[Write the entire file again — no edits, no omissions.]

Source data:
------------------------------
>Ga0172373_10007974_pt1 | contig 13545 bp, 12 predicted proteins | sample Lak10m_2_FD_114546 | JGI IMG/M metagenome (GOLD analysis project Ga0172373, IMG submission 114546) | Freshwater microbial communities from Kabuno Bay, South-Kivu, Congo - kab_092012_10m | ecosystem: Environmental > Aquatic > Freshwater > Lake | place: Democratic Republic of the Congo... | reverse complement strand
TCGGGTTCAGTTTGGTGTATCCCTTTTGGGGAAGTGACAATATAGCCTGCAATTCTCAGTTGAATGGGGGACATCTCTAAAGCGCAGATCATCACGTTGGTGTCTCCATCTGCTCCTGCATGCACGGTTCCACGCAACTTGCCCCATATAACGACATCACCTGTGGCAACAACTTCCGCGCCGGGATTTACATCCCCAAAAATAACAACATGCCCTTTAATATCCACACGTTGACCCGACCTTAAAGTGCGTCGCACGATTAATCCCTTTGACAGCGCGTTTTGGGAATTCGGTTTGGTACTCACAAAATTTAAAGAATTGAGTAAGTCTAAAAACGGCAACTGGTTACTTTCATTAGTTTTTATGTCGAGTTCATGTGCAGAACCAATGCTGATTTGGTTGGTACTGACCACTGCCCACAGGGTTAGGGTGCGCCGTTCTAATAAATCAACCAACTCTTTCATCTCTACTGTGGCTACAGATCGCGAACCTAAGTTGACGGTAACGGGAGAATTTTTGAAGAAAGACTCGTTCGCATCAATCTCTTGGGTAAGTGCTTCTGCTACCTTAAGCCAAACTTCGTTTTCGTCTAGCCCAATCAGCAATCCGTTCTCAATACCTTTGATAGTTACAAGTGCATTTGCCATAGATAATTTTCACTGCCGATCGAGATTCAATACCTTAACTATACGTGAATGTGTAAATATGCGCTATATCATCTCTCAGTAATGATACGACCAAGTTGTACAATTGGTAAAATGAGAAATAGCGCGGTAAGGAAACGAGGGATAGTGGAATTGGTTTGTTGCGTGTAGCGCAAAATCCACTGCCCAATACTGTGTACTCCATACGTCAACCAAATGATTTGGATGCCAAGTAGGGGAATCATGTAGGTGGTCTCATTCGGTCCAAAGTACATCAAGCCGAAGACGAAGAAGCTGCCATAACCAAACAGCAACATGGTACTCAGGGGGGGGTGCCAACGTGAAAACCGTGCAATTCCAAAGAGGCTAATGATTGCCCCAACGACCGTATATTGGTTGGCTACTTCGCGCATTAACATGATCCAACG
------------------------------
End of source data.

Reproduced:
>Ga0172373_10007974_pt1 | contig 13545 bp, 12 predicted proteins | sample Lak10m_2_FD_114546 | JGI IMG/M metagenome (GOLD analysis project Ga0172373, IMG submission 114546) | Freshwater microbial communities from Kabuno Bay, South-Kivu, Congo - kab_092012_10m | ecosystem: Environmental > Aquatic > Freshwater > Lake | place: Democratic Republic of the Congo... | reverse complement strand
TCGGGTTCAGTTTGGTGTATCCCTTTTGGGGAAGTGACAATATAGCCTGCAATTCTCAGTTGAATGGGGGACATCTCTAAAGCGCAGATCATCACGTTGGTGTCTCCATCTGCTCCTGCATGCACGGTTCCACGCAACTTGCCCCATATAACGACATCACCTGTGGCAACAACTTCCGCGCCGGGATTTACATCCCCAAAAATAACAACATGCCCTTTAATATCCACACGTTGACCCGACCTTAAAGTGCGTCGCACGATTAATCCCTTTGACAGCGCGTTTTGGGAATTCGGTTTGGTACTCACAAAATTTAAAGAATTGAGTAAGTCTAAAAACGGCAACTGGTTACTTTCATTAGTTTTTATGTCGAGTTCATGTGCAGAACCAATGCTGATTTGGTTGGTACTGACCACTGCCCACAGGGTTAGGGTGCGCCGTTCTAATAAATCAACCAACTCTTTCATCTCTACTGTGGCTACAGATCGCGAACCTAAGTTGACGGTAACGGGAGAATTTTTGAAGAAAGACTCGTTCGCATCAATCTCTTGGGTAAGTGCTTCTGCTACCTTAAGCCAAACTTCGTTTTCGTCTAGCCCAATCAGCAATCCGTTCTCAATACCTTTGATAGTTACAAGTGCATTTGCCATAGATAATTTTCACTGCCGATCGAGATTCAATACCTTAACTATACGTGAATGTGTAAATATGCGCTATATCATCTCTCAGTAATGATACGACCAAGTTGTACAATTGGTAAAATGAGAAATAGCGCGGTAAGGAAACGAGGGATAGTGGAATTGGTTTGTTGCGTGTAGCGCAAAATCCACTGCCCAATACTGTGTACTCCATACGTCAACCAAATGATTTGGATGCCAAGTAGGGGAATCATGTAGGTGGTCTCATTCGGTCCAAAGTACATCAAGCCGAAGACGAAGAAGCTGCCATAACCAAACAGCAACATGGTACTCAGGGGGGGGTGCCAACGTGAAAACCGTGCAATTCCAAAGAGGCTAATGATTGCCCCAACGACCGTATATTGGTTGGCTACTTCGCGCATTAACATGATCCAACG